The BRAT Pack


A few months back, my buddy Mike and I went to hang out with our friend Bill.

As fate would have it, the day we went over to Bill’s house was the same day that Bill was selling one of his cars: A 1978 Subaru BRAT.

If you’re not familiar, the BRAT was one of the greatest, weirdest vehicles ever made, a tiny little four-wheel-drive truck with optional plastic jump seats in the bed in case you ever felt like watching your life flash before your eyes on a trip to the grocery store. I love BRATs, as does Bill, but he was planning a big move and needed to shed a few vehicles.

A guy was coming from several states away to buy the BRAT, and Bill had told him to bring a friend to help load it onto his trailer. Bill’s back had been acting up, and he didn’t want to risk aggravating it again, and he also didn’t want to press his two guests into service (which we appreciated).

Nonetheless, the guy showed up that afternoon all by himself.

I want to describe this guy, and I don’t want to be mean, but guess I’m going to be because it’s funnier that way and he’ll never see this.

Imagine that a wizard used a spell a transform an egg into a man, but he wasn’t a very good wizard and the spell stopped halfway through. This was the most egg-like man I have ever seen. He was almost perfectly spherical with a shaved head. He was the individual John Lennon had in mind when he sang “I am the eggman.” This guy looked like an egg is what I’m driving at here.

Bill had a ton of extra parts for the BRAT, including a couple of extra camper tops, and the guy decided to pack those parts in his truck first before loading up the BRAT. From inside the house, we would occasionally see him hustling past the window with a box full of parts from the storage shed. With each pass, he looked more winded and deflated. The three of us were starting to feel pretty bad for the guy, so we went outside to see if he needed any help.

Bill asked the guy if he needed a hand.

“Nah, I’m good!” the guy responded in a chipper voice. “I fell off the trailer a little while ago and I think I dislocated my hip, but I popped it back into place!”

It was clear the man needed a helping hand.

Bill, Mike and myself helped him load the rest of the parts into his truck. It was time to load the BRAT onto the rollback.

The BRAT had been sitting for years, and starting it up and driving it onto the trailer wasn’t an option. Fortunately, the guy had a manual winch on his trailer, so all we had to do was hook the BRAT up to the winch and ratchet it up onto the bed of the trailer.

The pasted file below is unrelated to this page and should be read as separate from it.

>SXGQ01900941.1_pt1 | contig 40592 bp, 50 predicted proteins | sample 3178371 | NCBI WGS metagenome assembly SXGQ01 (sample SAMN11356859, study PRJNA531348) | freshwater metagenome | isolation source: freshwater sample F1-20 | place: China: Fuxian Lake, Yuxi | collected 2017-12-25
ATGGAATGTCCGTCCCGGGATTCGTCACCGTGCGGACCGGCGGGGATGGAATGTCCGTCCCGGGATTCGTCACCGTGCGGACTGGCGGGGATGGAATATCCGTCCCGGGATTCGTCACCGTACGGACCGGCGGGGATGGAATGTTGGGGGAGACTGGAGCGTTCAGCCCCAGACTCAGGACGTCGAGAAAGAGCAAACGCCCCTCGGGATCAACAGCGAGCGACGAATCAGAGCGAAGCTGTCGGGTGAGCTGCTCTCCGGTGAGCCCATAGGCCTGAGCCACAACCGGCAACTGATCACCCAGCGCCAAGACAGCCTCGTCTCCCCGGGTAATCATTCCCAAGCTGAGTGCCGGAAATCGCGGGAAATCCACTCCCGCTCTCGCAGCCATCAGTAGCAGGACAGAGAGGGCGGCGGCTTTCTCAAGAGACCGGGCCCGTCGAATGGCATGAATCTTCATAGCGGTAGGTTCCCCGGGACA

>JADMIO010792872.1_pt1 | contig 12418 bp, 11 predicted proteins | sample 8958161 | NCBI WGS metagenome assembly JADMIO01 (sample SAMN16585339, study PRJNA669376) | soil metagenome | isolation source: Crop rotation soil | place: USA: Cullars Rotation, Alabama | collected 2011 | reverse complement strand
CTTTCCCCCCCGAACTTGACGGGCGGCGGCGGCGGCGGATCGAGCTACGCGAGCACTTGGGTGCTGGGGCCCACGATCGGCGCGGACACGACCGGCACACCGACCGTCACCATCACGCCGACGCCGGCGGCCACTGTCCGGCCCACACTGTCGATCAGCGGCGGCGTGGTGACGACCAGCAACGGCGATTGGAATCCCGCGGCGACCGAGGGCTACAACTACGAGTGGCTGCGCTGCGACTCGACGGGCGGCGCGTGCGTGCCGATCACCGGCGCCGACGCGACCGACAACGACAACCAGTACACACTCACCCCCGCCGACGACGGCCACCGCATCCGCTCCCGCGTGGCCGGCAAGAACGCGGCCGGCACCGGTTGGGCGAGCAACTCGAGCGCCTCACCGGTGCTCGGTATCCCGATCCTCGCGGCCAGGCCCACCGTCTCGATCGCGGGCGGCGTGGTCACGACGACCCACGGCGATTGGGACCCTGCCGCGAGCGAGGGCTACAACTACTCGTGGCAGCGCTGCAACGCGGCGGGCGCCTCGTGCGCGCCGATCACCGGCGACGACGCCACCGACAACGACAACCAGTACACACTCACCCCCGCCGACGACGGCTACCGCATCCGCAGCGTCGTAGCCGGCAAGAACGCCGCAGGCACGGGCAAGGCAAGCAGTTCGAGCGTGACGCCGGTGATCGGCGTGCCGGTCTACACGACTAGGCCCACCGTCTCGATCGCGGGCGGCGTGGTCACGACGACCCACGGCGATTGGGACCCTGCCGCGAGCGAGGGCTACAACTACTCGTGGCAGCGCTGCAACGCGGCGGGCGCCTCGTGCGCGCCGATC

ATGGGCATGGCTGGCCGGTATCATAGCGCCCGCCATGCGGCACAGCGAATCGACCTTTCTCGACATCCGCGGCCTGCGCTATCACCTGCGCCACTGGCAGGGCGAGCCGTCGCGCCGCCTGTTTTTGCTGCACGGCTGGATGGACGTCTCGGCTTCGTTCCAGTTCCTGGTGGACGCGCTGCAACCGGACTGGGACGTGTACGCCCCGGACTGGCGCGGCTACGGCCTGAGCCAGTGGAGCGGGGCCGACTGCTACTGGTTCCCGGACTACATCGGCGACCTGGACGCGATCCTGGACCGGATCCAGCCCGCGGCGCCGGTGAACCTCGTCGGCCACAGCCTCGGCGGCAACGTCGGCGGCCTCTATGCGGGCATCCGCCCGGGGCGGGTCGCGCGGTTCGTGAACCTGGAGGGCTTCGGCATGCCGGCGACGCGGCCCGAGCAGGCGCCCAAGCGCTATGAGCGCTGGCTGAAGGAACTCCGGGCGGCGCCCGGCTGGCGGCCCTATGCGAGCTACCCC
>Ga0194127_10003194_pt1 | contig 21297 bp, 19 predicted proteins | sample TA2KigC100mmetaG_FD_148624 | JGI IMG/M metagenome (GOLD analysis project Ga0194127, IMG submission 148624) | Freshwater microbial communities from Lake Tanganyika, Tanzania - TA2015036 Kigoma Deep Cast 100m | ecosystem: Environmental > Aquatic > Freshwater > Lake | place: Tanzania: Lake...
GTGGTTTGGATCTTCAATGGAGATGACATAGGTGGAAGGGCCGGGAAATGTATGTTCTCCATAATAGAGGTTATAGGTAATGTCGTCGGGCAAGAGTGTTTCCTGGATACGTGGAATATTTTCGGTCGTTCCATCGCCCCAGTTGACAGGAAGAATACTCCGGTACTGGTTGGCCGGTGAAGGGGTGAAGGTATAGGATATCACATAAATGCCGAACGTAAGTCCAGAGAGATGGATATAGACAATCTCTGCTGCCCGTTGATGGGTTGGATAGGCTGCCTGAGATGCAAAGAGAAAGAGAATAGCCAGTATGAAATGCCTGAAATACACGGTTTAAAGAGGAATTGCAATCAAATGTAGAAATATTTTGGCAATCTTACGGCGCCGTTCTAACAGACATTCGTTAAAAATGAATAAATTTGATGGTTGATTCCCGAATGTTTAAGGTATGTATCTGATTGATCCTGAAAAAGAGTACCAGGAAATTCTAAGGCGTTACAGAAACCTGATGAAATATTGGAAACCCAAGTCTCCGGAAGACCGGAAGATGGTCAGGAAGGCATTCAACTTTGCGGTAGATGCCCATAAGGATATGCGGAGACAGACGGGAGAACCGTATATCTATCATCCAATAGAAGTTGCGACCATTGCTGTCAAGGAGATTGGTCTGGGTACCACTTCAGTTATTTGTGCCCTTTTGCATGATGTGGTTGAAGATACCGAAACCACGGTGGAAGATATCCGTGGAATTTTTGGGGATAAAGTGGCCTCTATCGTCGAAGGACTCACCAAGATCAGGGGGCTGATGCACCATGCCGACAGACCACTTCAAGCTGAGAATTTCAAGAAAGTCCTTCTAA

The only problem was that the moment the BRAT’s engine was past the axle on the trailer, the rollback trailer was going to immediately tip forward and level out. Since the BRAT had to be in neutral, that meant that the second the trailer tipped forward, the BRAT was going to roll forward and probably crash into the back of the guy’s truck. Someone needed to be sitting in the BRAT while it was winched onto the trailer so they could hit the brakes as soon as the trailer tipped forward.

The next thing I knew, I was behind the wheel of the BRAT.

Through the windshield, I watched as the Eggman cranked the lever on his winch. The BRAT slowly inched its way onto the trailer. I hovered my foot over the brake, and my right hand was clasped around the parking brake lever. I was ready for action. The moment the trailer tipped forward, I was going to punch the brake and pull the parking lever simultaneously. There was no room for error. If I failed in my mission, the BRAT would roll forward and crush the Eggman. As a student of literature, I knew that all the King’s horses and all the King’s men would be unable to put him together again. This was a high-stakes operation.

The Eggman cranked the winch. The BRAT inched forward. It was fully on the trailer now, and it would be perhaps 30 seconds, maybe less, before its center of gravity caused the trailer to tip forward. Sweat beaded up at my temples. I gripped the parking lever tightly.

All at once, the trailer tipped with a mighty metal CLANG! I jammed my foot on the brake pedal and jerked up on the parking lever.

The brakes did nothing.

The BRAT soared forward, and as I stared in horror through the windshield, I could see the Eggman attempting to throw himself off the trailer to avoid being crushed. For the rest of my life, the image of his wide, terrified eyes will be seared into my brain. He looked like Lou Costello after seeing a ghost. As he tumbled to the ground, arms pinwheeling, the BRAT’s front wheels banged against the lip of the trailer and came to a stop.

I’ve helped a lot of people move a lot of things over the years, but that’s the only time I’ve nearly racked up a manslaughter charge in the process.



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